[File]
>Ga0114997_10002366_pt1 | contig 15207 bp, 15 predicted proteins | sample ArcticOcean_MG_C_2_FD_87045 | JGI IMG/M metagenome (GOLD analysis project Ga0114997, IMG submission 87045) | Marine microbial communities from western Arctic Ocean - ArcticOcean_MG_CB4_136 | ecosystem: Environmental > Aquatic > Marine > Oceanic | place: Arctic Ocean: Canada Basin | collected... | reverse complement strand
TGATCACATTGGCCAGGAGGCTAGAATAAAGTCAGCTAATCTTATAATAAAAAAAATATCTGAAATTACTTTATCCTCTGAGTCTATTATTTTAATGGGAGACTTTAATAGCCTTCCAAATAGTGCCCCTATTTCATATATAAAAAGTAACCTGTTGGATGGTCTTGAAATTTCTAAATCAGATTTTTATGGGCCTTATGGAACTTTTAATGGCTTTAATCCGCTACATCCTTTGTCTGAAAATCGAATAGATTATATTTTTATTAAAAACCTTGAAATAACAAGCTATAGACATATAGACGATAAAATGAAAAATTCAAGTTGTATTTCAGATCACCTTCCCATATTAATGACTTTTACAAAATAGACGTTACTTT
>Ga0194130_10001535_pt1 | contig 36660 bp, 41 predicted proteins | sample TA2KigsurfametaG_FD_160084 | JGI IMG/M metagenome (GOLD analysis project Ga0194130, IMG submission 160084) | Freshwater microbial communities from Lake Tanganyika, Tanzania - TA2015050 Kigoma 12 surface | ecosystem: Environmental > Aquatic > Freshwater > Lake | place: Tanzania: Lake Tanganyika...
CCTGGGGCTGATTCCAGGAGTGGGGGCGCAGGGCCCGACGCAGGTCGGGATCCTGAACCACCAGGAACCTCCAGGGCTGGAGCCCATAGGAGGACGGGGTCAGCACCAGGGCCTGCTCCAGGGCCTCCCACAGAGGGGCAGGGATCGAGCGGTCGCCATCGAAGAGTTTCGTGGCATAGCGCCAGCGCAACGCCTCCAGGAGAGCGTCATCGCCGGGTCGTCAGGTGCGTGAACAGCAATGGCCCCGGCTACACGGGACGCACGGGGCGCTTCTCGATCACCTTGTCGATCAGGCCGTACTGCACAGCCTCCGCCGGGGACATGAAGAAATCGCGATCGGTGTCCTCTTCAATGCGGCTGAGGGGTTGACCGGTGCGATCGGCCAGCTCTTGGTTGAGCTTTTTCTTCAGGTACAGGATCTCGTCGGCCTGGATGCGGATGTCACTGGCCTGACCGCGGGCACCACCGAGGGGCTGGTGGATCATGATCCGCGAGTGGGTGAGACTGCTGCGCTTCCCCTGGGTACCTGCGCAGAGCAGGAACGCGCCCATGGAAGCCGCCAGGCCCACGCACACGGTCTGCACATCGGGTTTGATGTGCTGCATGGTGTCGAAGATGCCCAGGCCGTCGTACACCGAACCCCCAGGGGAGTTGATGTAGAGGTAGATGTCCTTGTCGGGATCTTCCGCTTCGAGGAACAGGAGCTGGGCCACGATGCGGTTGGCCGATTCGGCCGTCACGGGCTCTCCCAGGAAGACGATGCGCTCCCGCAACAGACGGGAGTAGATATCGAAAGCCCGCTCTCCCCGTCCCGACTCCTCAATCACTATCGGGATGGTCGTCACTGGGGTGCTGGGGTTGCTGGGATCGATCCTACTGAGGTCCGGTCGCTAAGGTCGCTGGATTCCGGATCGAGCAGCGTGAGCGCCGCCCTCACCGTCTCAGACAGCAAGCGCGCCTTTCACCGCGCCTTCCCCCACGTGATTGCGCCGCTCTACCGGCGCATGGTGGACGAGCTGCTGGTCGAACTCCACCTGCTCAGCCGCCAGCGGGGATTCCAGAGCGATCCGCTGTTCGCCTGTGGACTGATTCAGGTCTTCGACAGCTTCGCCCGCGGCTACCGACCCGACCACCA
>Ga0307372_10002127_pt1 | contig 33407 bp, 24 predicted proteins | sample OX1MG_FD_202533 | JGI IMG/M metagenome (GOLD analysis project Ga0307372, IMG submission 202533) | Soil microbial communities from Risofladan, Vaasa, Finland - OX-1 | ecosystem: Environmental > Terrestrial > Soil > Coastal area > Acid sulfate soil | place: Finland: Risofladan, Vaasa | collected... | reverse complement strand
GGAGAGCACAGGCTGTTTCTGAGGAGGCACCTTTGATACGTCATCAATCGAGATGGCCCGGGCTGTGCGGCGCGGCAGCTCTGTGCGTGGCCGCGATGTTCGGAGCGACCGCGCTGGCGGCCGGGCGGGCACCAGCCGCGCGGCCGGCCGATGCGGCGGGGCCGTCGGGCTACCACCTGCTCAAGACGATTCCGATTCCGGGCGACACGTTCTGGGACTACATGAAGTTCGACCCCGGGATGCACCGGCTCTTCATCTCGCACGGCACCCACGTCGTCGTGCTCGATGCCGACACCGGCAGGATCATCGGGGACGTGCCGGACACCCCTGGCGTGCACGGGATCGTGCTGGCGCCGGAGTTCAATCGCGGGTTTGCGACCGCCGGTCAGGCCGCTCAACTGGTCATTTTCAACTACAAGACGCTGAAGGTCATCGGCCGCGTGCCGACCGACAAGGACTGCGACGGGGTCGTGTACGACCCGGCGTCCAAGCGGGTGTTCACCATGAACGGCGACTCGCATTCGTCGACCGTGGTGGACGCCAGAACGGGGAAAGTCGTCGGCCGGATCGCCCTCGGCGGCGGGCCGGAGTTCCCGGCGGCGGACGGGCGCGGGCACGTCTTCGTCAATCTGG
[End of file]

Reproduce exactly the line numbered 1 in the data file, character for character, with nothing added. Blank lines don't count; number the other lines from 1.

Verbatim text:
>Ga0114997_10002366_pt1 | contig 15207 bp, 15 predicted proteins | sample ArcticOcean_MG_C_2_FD_87045 | JGI IMG/M metagenome (GOLD analysis project Ga0114997, IMG submission 87045) | Marine microbial communities from western Arctic Ocean - ArcticOcean_MG_CB4_136 | ecosystem: Environmental > Aquatic > Marine > Oceanic | place: Arctic Ocean: Canada Basin | collected... | reverse complement strand